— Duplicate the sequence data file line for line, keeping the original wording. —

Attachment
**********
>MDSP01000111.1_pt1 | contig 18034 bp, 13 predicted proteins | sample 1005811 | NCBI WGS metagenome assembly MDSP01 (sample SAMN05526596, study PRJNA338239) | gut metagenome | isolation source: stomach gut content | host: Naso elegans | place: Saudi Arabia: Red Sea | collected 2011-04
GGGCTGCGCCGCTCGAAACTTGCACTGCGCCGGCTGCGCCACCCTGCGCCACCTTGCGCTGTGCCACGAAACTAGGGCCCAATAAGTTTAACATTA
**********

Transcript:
>MDSP01000111.1_pt1 | contig 18034 bp, 13 predicted proteins | sample 1005811 | NCBI WGS metagenome assembly MDSP01 (sample SAMN05526596, study PRJNA338239) | gut metagenome | isolation source: stomach gut content | host: Naso elegans | place: Saudi Arabia: Red Sea | collected 2011-04
GGGCTGCGCCGCTCGAAACTTGCACTGCGCCGGCTGCGCCACCCTGCGCCACCTTGCGCTGTGCCACGAAACTAGGGCCCAATAAGTTTAACATTA